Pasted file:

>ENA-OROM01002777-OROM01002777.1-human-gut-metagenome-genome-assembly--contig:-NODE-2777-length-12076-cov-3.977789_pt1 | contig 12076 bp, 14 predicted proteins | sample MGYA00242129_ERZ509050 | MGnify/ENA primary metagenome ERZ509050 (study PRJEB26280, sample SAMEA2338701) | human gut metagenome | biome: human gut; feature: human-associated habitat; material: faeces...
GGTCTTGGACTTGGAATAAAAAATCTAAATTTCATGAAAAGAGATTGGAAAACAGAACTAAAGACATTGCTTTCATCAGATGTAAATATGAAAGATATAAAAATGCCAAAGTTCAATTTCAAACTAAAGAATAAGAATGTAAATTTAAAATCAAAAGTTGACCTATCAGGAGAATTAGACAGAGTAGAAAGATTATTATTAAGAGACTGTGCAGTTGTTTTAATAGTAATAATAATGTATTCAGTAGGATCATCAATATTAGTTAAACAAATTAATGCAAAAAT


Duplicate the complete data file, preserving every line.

>ENA-OROM01002777-OROM01002777.1-human-gut-metagenome-genome-assembly--contig:-NODE-2777-length-12076-cov-3.977789_pt1 | contig 12076 bp, 14 predicted proteins | sample MGYA00242129_ERZ509050 | MGnify/ENA primary metagenome ERZ509050 (study PRJEB26280, sample SAMEA2338701) | human gut metagenome | biome: human gut; feature: human-associated habitat; material: faeces...
GGTCTTGGACTTGGAATAAAAAATCTAAATTTCATGAAAAGAGATTGGAAAACAGAACTAAAGACATTGCTTTCATCAGATGTAAATATGAAAGATATAAAAATGCCAAAGTTCAATTTCAAACTAAAGAATAAGAATGTAAATTTAAAATCAAAAGTTGACCTATCAGGAGAATTAGACAGAGTAGAAAGATTATTATTAAGAGACTGTGCAGTTGTTTTAATAGTAATAATAATGTATTCAGTAGGATCATCAATATTAGTTAAACAAATTAATGCAAAAAT